Curcumin and trans-cinnamaldehyde are acrolein-based Michael acceptor compounds that are commonly found in domestic condiments, and known to cause cancer cell death via redox mechanisms. Based on the structural features of these compounds we designed and synthesized several 2-cinnamamido-N-substituted-cinnamamide (bis-cinnamamide) compounds. One of the derivatives, (Z)-2-[(E)-cinnamamido]-3-phenyl-N-propylacrylamide 1512 showed a moderate antiproliferative potency (HCT-116 cell line inhibition of 32.0 µM), good selectivity profile (no inhibition of normal cell lines), and proven cellular activities leading to apoptosis. SAR studies led to more than 10-fold increase in activity. Our most promising compound, [(Z)-3-(1H-indol-3-yl)-N-propyl-2-[(E)-3-(thien-2-yl)propenamido)propenamide] 4112 killed colon cancer cells at IC50 = 0.89 µM (Caco-2), 2.85 µM (HCT-116) and 1.65 µM (HT-29), while exhibiting much weaker potency on C-166 and BHK normal cell lines (IC50 = 71 µM and 77.6 µM, respectively). Cellular studies towards identifying the compounds mechanism of cytotoxic activities revealed that apoptotic induction occurs in part as a result of oxidative stress. Importantly, the compounds showed inhibition of cancer stem cells that are critical for maintaining the potential for self-renewal and stemness. The results presented here show discovery of covalently-acting Michael addition compounds that potently kill cancer cells by a defined mechanism, with minimal effect on normal noncancerous cell.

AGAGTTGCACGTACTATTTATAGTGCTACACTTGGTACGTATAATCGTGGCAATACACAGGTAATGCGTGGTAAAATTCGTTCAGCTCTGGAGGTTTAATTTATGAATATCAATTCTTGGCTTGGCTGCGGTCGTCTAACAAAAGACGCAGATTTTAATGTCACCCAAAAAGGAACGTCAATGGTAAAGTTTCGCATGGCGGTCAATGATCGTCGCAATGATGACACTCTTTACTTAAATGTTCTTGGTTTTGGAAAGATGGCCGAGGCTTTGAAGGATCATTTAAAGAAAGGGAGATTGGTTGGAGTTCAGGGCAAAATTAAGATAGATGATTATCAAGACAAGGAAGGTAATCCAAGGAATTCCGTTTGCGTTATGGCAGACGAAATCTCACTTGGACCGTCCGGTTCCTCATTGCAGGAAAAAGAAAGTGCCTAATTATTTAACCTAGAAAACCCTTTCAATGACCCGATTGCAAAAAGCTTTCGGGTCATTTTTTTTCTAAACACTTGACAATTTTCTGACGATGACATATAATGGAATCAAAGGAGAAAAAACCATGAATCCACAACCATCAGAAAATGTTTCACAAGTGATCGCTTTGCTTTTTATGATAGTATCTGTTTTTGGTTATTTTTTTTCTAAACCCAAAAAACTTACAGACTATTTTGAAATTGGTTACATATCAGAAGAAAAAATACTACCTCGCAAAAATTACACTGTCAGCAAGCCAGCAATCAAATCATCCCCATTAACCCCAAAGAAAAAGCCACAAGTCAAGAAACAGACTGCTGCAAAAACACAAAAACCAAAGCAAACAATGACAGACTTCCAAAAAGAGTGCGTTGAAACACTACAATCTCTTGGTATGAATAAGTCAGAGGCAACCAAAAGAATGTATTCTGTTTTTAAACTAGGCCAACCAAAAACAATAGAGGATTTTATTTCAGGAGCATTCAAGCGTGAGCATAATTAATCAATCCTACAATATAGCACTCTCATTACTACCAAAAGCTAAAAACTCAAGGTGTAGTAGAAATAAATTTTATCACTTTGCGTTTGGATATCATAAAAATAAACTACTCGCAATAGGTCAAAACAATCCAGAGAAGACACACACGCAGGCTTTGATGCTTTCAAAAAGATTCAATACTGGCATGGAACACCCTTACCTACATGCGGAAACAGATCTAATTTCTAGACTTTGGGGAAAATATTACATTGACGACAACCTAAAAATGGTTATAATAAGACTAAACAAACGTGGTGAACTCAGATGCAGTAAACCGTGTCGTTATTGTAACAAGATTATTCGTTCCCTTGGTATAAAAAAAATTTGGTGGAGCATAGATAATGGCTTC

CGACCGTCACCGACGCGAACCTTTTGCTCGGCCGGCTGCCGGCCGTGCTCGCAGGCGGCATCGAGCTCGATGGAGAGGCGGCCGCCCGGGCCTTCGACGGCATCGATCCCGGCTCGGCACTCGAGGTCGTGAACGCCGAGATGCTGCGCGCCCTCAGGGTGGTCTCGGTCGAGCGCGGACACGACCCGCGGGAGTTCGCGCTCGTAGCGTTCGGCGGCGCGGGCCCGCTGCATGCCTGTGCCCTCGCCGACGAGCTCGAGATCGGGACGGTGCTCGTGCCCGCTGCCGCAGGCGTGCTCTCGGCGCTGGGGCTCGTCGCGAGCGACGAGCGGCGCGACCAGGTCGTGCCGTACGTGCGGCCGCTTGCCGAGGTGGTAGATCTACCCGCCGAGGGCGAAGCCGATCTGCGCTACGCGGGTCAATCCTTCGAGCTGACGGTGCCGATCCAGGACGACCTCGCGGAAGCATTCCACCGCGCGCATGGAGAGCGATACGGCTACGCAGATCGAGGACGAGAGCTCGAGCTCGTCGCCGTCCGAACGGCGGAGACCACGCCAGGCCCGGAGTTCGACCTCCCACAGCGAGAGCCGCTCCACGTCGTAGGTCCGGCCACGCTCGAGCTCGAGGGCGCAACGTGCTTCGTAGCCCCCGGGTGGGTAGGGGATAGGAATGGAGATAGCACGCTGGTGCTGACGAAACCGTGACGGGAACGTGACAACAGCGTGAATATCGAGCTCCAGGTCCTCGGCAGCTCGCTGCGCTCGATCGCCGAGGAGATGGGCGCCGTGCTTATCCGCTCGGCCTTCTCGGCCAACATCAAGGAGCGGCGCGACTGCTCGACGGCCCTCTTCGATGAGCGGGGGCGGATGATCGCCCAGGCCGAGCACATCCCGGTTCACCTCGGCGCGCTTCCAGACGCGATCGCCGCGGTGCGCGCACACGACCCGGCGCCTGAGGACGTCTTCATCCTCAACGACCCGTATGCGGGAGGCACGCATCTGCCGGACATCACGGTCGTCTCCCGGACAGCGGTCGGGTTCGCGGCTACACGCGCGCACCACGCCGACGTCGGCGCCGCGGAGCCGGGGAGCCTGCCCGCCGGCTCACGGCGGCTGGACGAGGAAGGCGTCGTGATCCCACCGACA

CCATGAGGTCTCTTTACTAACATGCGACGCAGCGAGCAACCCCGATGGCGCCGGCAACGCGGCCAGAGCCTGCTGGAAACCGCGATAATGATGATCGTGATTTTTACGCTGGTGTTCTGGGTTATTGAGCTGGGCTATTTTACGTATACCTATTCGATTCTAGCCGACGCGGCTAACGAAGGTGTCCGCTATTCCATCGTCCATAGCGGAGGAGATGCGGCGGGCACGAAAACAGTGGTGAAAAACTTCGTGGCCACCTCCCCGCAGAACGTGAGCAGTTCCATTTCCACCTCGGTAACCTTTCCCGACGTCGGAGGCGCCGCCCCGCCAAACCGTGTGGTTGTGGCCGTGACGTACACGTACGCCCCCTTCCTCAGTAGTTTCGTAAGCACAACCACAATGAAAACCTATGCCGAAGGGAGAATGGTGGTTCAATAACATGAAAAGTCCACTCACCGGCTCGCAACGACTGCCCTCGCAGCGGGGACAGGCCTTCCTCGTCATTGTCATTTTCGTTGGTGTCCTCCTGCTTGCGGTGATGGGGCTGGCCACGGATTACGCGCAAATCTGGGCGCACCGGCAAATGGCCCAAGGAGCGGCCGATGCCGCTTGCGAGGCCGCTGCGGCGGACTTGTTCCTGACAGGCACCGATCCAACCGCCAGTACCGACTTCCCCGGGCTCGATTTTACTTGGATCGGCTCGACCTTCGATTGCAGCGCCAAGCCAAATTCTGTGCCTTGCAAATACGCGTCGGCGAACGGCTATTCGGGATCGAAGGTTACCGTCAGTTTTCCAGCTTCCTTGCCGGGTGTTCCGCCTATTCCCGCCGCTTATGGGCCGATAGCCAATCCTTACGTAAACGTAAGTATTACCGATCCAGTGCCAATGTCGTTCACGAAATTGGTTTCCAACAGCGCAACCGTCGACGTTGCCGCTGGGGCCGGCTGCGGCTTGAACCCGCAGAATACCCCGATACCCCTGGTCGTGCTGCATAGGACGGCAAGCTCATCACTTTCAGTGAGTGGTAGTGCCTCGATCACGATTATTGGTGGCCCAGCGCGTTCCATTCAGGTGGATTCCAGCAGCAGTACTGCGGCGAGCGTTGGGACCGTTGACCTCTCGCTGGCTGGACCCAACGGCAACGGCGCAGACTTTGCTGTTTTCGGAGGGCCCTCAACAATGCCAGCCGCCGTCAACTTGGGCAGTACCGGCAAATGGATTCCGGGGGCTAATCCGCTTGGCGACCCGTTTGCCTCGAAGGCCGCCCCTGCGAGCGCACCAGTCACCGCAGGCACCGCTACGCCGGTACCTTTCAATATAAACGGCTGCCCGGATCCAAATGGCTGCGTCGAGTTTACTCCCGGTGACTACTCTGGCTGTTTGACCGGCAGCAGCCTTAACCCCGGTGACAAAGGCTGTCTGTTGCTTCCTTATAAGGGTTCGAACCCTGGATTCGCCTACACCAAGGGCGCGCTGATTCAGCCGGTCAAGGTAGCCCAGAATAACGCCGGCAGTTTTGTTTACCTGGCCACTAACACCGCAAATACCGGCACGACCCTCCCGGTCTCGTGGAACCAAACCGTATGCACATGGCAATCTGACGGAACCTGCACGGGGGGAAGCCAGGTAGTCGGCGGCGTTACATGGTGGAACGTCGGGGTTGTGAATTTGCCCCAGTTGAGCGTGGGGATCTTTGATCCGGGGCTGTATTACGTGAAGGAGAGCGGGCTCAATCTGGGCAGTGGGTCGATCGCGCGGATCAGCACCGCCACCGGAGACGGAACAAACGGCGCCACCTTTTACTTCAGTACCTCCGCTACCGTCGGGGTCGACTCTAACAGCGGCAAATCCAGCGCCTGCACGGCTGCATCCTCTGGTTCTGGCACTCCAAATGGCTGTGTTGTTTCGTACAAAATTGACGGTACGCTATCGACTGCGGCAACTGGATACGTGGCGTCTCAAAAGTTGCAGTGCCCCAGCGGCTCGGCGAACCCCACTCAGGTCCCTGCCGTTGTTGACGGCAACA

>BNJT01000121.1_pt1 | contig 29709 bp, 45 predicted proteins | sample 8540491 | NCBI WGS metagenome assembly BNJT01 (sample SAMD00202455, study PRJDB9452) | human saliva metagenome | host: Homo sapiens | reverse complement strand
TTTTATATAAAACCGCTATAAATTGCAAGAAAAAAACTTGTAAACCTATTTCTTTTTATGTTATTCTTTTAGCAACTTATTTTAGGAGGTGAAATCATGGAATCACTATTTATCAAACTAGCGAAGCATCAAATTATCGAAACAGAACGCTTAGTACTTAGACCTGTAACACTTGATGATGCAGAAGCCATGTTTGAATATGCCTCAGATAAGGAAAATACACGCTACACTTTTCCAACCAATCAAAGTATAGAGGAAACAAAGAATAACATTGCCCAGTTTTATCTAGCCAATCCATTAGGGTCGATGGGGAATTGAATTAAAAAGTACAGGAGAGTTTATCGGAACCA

Michael acceptor; safe covalent drugs; oxidative stress inducers; trans-cinnamaldehyde; curcumin; colorectal cancer
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